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- 23% of VPN providers leak user IP addresses through a WebRTC bug that's been around since 2015. — VoidSec, 2018
Despite their purported use to protect user anonymity while browsing the internet, 23% of VPN providers may actually leak user IP addresses, according to a security report from VoidSec.
Even worse is that the recorded IP addresses can be disclosed if a certain website already has a WebRTC connection established. Of the 83 VPN apps Stagno tested, 17 were found to be leaking information on the IP addresses, according to the report.
SEE: Network security policy (Tech Pro Research)
"This functionality could be also used to de-anonymize and trace users behind common privacy protection services such as: VPN, SOCKS Proxy, HTTP Proxy and in the past (TOR users)," Stagno wrote in the report.
Of the VPN providers tested, here are the ones that leaked IP addresses:
- BolehVPN (USA Only)
- ChillGlobal (Chrome and Firefox Plugin)
- Glype (Depends on the configuration)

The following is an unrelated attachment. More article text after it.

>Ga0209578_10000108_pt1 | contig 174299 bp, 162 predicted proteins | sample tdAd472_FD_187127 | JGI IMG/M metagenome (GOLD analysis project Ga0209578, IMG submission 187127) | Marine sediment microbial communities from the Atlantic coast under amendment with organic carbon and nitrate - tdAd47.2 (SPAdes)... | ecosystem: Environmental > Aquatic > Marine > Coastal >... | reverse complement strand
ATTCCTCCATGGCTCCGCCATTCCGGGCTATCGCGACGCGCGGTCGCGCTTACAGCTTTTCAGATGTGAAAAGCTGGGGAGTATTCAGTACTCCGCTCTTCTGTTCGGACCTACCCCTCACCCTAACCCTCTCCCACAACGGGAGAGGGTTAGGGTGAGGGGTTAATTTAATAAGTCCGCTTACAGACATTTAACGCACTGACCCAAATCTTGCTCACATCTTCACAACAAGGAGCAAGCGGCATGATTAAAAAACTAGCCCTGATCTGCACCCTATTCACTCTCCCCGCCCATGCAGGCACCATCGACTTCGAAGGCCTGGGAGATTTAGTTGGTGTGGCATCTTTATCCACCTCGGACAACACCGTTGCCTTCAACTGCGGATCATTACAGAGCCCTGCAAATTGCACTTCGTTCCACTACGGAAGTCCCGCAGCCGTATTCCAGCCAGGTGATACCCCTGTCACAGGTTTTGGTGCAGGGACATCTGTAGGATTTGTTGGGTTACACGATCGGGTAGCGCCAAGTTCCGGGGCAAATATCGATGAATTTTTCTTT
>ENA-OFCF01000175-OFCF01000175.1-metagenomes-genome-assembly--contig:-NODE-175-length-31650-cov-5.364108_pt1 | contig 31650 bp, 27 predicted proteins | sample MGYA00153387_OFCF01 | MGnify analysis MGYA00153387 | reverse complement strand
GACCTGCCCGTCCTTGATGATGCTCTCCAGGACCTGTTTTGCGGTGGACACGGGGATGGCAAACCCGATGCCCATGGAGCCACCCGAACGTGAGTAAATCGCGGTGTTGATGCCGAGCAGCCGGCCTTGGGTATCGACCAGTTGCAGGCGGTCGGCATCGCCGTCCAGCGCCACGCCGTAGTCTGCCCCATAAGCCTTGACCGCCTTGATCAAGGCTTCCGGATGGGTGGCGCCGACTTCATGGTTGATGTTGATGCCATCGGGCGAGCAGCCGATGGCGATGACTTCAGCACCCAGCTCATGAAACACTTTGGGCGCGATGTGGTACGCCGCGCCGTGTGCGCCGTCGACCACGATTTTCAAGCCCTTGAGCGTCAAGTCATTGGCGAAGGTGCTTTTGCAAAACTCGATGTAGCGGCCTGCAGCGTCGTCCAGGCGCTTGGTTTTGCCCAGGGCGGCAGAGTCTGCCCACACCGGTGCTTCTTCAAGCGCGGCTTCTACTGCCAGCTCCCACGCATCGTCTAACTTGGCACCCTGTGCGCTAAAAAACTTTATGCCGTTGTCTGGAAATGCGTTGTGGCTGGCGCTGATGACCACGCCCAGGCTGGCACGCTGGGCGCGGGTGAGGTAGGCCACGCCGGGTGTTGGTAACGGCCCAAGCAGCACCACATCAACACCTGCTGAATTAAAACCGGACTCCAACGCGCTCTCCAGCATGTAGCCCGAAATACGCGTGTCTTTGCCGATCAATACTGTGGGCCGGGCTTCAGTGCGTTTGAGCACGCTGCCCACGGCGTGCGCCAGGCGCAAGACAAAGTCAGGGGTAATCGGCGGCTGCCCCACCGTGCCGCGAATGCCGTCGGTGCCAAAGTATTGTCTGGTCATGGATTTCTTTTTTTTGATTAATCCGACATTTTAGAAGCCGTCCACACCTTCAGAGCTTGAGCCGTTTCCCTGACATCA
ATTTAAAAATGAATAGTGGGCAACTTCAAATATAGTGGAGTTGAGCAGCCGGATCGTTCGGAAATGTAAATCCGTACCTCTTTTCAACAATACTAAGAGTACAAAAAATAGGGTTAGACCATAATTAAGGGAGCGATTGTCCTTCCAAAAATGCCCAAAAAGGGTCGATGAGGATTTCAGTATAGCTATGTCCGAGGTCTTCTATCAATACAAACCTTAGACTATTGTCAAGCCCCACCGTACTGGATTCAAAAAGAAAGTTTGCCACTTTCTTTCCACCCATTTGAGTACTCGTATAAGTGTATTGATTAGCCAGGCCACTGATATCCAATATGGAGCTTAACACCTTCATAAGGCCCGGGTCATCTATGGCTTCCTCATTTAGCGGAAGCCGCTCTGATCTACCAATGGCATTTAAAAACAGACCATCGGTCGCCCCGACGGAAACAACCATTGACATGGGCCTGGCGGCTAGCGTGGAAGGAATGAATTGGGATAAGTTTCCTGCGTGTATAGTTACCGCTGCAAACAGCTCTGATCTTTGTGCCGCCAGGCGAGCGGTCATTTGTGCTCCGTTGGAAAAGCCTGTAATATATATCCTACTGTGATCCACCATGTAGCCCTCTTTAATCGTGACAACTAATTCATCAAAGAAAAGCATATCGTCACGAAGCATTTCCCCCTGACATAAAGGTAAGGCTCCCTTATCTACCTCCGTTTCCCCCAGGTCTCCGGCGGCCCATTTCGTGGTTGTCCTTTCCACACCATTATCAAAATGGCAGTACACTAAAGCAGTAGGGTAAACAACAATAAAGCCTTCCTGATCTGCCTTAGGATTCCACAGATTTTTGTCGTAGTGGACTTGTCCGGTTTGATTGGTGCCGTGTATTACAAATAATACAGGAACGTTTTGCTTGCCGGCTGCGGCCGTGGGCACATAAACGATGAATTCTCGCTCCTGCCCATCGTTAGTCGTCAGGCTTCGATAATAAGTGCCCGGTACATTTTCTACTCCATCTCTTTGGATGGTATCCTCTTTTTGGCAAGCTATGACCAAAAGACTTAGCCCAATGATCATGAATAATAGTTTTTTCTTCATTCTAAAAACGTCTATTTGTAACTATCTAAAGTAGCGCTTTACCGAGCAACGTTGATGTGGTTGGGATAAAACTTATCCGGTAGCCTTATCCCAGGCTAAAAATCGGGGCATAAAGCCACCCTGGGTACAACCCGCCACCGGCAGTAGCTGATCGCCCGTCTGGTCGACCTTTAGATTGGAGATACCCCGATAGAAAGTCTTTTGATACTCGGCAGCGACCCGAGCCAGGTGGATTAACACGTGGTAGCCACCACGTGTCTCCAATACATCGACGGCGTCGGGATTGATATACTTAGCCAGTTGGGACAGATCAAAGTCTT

- Hola!VPN Chrome Extension
- HTTP PROXY navigation in browser that support Web RTC
- IBVPN Browser Addon
- PHP Proxy
- psiphon3 (not leaking if using L2TP/IP)
- SOCKS Proxy on browsers with Web RTC enabled
- SumRando Web Proxy
- TOR as PROXY on browsers with Web RTC enabled
- Windscribe Addons
According to the post, Brave, Mozilla Firefox, Google Chrome, Google Chrome on Android, Samsung's browser, Opera, and Vivaldi all have WebRTC enabled by default, the report noted.
Of course, users can also clear their internet browser cache, history and cookies, and drop outgoing connections to also improve their privacy online.
- IT pro's guide to the evolution and impact of 5G technology (free PDF) (TechRepublic)
- Several privacy-busting bugs found in popular VPN services (ZDNet)
- Tor: The smart person's guide (TechRepublic)
- VPN services 2018: The ultimate guide to protecting your data on the internet (ZDNet)
- How to select a trustworthy VPN (TechRepublic)
Conner Forrest has nothing to disclose. He doesn't hold investments in the technology companies he covers.
Conner Forrest is a Senior Editor for TechRepublic. He covers enterprise technology and is interested in the convergence of tech and culture.